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kids

Family

13 comics use 'science' to hilariously illustrate the frustrations of parenting.

"Newton's First Law of Parenting: A child at rest will remain at rest ... until you need your iPad back."

All images by Jessica Ziegler

Kids grab everywhere.

This article originally appeared on 11.30.16


Norine Dworkin-McDaniel's son came home from school one day talking about Newton's first law of motion.

He had just learned it at school, her son explained as they sat around the dinner table one night. It was the idea that "an object at rest will remain at rest until acted on by an external force."

"It struck me that it sounded an awful lot like him and his video games," she joked.

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Family

A letter to the woman who told me to stay in my daughter's life after seeing my skin.

'I'm not a shiny unicorn. There are plenty of black men like me who love fatherhood.'

Doyin Richards

Dad and daughters take a walk through Disneyland.

True
Fathers Everywhere

This article originally appeared on 06.15.16


To a stranger I met at a coffee shop a few years ago who introduced me to what my life as a parent would be like:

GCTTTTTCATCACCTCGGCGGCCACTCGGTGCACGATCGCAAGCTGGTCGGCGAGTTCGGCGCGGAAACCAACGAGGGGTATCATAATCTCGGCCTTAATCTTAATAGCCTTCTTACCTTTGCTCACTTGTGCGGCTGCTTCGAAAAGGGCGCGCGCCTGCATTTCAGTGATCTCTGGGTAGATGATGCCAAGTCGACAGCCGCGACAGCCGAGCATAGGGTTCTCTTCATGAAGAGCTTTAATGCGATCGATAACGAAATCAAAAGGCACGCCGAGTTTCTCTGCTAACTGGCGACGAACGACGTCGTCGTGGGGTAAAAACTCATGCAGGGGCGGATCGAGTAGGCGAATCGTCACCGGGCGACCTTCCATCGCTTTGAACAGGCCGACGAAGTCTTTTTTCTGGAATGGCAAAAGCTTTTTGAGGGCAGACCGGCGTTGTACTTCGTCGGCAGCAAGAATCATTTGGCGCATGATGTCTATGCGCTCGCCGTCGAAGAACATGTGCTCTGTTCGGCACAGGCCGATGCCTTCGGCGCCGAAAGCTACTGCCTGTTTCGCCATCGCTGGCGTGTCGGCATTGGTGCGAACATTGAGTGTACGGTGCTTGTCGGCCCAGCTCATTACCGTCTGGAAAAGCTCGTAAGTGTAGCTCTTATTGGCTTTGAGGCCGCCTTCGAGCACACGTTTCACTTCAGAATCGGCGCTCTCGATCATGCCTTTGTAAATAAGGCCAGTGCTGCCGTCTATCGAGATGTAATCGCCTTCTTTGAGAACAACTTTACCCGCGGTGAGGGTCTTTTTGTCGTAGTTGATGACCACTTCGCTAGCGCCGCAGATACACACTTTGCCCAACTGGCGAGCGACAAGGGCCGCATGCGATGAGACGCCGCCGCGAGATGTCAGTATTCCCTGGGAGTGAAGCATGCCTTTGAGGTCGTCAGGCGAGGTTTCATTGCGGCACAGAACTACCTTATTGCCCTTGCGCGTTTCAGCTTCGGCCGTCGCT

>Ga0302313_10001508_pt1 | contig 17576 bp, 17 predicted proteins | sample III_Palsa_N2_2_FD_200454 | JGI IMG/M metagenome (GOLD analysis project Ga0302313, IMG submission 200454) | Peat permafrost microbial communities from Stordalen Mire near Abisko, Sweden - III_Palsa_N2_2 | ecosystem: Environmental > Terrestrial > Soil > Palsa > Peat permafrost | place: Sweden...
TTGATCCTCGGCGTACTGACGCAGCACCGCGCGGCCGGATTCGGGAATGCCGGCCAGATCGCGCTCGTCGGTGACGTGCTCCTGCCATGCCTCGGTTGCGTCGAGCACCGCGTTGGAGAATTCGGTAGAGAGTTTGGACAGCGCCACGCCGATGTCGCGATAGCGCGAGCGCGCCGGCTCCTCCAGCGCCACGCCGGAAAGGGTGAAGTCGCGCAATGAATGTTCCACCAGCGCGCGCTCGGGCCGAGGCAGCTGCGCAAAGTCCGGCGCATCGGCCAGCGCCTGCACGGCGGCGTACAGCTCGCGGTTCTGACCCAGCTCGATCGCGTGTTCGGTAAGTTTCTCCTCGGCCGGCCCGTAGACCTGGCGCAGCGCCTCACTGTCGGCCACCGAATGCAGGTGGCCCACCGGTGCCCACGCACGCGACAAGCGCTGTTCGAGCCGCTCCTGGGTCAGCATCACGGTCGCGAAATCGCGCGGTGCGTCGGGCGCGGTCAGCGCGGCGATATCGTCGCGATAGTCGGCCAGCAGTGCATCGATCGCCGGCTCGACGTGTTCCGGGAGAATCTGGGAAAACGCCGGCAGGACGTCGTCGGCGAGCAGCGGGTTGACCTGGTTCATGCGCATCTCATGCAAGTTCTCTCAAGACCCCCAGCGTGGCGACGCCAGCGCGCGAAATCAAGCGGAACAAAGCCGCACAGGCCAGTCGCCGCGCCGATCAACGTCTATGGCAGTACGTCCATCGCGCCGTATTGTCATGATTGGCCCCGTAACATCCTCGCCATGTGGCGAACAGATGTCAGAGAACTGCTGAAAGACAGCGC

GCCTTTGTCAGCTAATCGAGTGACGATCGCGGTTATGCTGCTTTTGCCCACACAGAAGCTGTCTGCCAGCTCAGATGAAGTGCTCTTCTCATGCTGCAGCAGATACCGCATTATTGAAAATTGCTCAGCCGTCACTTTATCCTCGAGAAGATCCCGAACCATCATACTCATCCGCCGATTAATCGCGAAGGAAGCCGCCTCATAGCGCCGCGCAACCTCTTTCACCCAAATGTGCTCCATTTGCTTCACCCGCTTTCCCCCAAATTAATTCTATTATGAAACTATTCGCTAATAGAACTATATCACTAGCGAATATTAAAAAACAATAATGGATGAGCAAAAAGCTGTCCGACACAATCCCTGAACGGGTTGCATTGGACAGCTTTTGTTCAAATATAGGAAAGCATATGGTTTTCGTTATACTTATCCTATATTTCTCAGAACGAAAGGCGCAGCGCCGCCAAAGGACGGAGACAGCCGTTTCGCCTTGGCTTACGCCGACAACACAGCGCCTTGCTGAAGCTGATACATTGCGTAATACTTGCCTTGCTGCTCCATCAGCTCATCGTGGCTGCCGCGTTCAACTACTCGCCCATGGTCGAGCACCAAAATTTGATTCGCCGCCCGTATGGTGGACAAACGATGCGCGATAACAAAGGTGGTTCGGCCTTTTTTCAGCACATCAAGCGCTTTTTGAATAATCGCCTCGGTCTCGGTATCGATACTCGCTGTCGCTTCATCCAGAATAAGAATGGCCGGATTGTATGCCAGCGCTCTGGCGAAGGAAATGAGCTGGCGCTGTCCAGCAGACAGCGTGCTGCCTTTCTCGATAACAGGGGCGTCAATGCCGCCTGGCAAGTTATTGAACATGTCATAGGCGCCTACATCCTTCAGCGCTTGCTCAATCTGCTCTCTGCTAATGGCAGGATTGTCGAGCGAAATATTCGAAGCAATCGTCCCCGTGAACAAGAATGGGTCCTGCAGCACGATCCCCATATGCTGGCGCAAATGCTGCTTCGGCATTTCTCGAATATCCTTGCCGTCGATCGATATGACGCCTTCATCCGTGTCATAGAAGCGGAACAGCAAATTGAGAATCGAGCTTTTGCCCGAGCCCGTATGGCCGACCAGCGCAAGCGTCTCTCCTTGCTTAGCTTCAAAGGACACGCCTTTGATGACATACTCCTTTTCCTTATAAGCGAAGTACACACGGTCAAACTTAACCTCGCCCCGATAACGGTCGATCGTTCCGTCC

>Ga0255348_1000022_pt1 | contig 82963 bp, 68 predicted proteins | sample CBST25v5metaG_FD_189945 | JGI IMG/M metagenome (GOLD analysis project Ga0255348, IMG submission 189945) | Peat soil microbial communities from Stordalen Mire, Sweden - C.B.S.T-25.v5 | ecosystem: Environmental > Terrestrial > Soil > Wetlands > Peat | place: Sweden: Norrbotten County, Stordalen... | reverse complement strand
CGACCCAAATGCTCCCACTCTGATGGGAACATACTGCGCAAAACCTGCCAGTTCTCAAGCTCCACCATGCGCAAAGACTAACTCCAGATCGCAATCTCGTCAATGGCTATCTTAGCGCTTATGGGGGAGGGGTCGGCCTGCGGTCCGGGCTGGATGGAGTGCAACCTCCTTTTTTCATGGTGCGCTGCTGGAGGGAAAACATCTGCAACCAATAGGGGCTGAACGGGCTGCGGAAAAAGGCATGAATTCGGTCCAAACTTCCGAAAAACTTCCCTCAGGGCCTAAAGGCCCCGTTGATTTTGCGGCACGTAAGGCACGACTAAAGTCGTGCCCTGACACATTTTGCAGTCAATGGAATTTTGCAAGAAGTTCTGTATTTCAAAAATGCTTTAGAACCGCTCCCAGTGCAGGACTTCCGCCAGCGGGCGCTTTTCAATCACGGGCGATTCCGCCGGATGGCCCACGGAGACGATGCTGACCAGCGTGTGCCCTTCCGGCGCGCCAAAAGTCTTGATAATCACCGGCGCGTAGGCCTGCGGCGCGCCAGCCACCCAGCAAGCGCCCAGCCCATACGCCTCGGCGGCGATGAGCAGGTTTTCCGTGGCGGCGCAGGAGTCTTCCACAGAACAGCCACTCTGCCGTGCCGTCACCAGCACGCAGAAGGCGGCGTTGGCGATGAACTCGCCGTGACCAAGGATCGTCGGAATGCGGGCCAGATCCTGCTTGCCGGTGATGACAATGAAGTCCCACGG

My "welcome to black fatherhood moment" happened five years ago, and I remember it like it happened yesterday.

I doubt you'll remember it, though — so let me refresh your memory.

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Education

This first-grader needed a special kind of help. So her teacher gave her the gift of life.

“You could never tell this little girl has three tubes in her."

Photo pulled from YouTube video

Natasha has rare condition and needs a kidney.

This article originally appeared on 03.30.16


“You could never tell this little girl has three tubes in her."

Natasha Fuller is just 8 years old, but her grandmother, Chris Burleton, told the Fond du Lac Reporter that she doesn't let her medical condition faze her. “She is happy and sassy, and she just wants to lead a normal life, and do things like go swimming.”

Natasha was born with a rare abdominal muscle condition called Eagle-Barrett Syndrome, or "prune belly syndrome." Among other things, this means that her eight years of life so far have been plagued by urinary tract complications. She lives with her grandparents in Oakfield, Wisconsin — some 400 miles away from her parents and twin sister in Oklahoma — where it's easier to see the doctor, including thrice-weekly trips to the hospital for kidney dialysis.

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Photo by Long Truong on Unsplash
woman in white sleeveless dress kissing man in blue dress shirt

This article originally appeared on 05.18.17


"It may be the most important thing we do in life; learn how to love and be loved."

At least, that's according to Harvard psychologist and researcher Rick Weissbourd.

He's been collecting data on the sex and love habits of young people for years through surveys, interviews, and even informal conversation — with teens and the important people in their lives.

Through it all, one thing has been abundantly clear:

"We spend enormous amount of attention helping parents prepare their kids for work and school," Weissbourd says. "We do almost nothing to prepare them for the tender, tough, subtle, generous, focused work of developing mature healthy relationships. I'm troubled by that."

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